Why Tenkara Should be Legal on “Flyfishing Only” Waters

Tenkara on fly fishong only water


Ever since tenkara was introduced to the U.S., there has been quite a bit of discussion on whether or not it is legal on designated “fly fishing only” waters.  There seems to be quite a bit of confusion over interpretation of the law–even among govenrment officials since the legal definition often includes language dictating that a reel must be used.  But if you look at the spirit of the law and the basic elements of fly fishing, I think it is very clear that tenkara should be (and, in essence really is) legal on fly fishing only waters.


There are basically three reasons.  First, the use of a reel does not intrinsically define fly fishing.  What does a reel have to do with it?  If I took a normal fly rod, removed the reel and just cast the usual way with the line at my feet, would I be violating the law?  I think it would be hard to argue that I am violating the law, since my presentation and everything at the business end would remain the same.  On a trout stream, the reel is probably the least relavant piece of gear.  And in fact, people have been fly fishing without reels far longer than they have been with reels so the notion that “fly fishing proper” necessitates a reel seems inaccurate and needs to be reexamined.


Second, tenkara is fly fishing.  The main differentiator between fly fishing and other forms of fishing such as spin fishing or baitcasting, is that it is the weight and velocity of the line which propels the lure, rather than the other way around.  Tenkara meets that criterion so is by definition, tenkara is indeed “fly fishing”.  


Third, tenkara not only meets the spirit of the law, but surpasses it when compared to western fly fishing.  Some might chalk fly fishing only water up to snobbery, but the more generous presumption is that it provides a safe haven for our quarry free from the perceived unfair advantage of using bait or high tech lures such as spoons, spinners, or jointed plugs with treble hooks that might increase mortality rates.  As I understand it, the idea is to give the fish a fighting chance by challenging the angler more.  But if this is the spirit of the law, isn’t tenkara actually more of a challenge?  You can’t boom out a 90 ft. cast or effectively wield bottom dredging split shot and an egg pattern (which might as well be bait) with tenkara.  With tenkara, you’re forced to put yourself in more risky situations, rely less on gear and more on skill, and fish flies that don’t look like pellets or bait.  So, doesn’t that decrease the advantage of the tenkara angler and give back some advantage to the fish?  I think it does.  And if that’s the case, then tenkara actually adheres more to the spirit of the law than conventional fly fishing does.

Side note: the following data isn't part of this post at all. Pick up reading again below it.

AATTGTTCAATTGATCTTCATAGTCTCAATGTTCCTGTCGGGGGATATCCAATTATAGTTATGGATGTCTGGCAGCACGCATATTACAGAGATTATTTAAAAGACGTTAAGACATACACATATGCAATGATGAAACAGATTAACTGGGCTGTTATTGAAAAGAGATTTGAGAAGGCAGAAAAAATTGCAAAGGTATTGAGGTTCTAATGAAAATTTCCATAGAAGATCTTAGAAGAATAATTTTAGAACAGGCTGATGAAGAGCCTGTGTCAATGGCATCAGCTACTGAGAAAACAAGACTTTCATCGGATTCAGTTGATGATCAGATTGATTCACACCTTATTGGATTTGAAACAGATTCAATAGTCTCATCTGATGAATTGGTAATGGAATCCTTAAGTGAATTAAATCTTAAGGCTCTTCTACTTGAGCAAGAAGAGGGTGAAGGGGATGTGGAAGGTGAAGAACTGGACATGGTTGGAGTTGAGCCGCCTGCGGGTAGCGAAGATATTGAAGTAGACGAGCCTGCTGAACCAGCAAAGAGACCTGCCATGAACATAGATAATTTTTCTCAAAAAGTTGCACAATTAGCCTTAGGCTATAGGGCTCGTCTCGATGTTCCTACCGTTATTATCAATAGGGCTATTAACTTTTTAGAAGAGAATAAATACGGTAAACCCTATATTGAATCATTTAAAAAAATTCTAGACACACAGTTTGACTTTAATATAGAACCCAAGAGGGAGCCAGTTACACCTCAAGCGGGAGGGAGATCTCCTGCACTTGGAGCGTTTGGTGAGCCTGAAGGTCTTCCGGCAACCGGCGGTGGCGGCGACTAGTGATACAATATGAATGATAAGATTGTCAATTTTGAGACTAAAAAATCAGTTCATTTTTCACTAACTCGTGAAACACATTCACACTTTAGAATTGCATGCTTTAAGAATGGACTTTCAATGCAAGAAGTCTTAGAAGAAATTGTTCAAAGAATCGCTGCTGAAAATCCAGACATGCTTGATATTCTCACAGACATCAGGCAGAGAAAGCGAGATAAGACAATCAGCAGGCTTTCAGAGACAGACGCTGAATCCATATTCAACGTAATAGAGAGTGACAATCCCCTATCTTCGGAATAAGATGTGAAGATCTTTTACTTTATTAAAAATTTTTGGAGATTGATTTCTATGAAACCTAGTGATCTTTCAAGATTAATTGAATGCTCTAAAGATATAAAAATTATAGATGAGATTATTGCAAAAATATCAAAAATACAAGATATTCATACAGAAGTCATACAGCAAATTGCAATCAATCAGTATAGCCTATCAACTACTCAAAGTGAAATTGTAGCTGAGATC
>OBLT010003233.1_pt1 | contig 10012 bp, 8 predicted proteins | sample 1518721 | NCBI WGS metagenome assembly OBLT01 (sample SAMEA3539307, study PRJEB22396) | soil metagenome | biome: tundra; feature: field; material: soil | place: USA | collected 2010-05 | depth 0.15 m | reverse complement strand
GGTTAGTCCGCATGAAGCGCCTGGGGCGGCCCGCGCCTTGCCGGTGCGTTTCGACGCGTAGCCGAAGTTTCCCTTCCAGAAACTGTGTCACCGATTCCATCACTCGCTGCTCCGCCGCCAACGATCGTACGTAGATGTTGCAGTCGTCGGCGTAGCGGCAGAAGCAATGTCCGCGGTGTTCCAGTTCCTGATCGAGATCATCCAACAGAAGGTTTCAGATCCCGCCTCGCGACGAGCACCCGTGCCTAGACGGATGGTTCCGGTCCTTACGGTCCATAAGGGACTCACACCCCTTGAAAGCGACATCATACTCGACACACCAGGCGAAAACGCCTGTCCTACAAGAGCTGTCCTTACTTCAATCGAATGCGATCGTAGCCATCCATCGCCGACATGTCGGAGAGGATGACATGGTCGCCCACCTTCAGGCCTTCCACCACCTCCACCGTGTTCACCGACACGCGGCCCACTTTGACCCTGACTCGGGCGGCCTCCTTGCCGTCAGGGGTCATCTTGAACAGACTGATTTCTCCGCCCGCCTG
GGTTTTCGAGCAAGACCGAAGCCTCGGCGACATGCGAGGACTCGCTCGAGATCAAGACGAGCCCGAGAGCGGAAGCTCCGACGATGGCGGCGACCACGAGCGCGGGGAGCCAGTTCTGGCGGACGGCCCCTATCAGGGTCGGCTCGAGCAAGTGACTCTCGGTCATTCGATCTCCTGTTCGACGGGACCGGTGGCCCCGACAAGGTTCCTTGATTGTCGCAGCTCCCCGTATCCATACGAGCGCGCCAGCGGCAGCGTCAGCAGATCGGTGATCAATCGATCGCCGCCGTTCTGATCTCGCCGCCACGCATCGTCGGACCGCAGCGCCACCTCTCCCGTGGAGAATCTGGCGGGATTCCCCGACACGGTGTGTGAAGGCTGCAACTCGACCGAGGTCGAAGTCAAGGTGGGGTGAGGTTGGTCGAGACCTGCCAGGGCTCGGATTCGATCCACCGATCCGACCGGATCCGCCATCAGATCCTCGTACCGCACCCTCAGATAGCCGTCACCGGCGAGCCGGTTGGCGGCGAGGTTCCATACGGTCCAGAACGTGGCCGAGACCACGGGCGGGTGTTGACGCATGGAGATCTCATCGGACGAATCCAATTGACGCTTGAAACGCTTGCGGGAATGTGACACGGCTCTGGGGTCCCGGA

For these reasons, I believe tenkara is actually more in tune with the current “fly fishing only” laws in most states.  The problem is that it isn’t really being addressed, defined, or disseminated to the right people.  If tenkara is specifically deemed illegal in your state on such waters, I urge you to take action.  Personally, I have been checked out by many wardens, rangers, etc. while fishing tenkara and have never been issued a citation so it hasn’t been an problem for me yet.  But as the popularity of tenkara grows, there will be a need to match the spirit of the law to the letter of the law.  And if you need any muscle, the above logic might have your back.

Author: Jason Klass

Jason is an avid fly angler and backpacker. As a former fly fishing guide originally from Western New York, he moved to Colorado and became an early adopter of tenkara which perfectly suited the small, high altitude streams and lakes there. He has not fished a Western-style fly rod for trout since.

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  1. Great right up.

  2. Great write up.

  3. I must say I’m a little surprised that this is actually a problem. I was stopped out here in mass by a game warden, it was nearly impossible not to laugh when he said “where’s your reel?” But my basic argument, like yours, was I couldn’t boom out the 50-60 foot casts most guys do there so I had little chance of accidentally hitting fellow fishers with a backcast. Definitely nice to see this on a popular site, hopefully a few wardens read it and agree!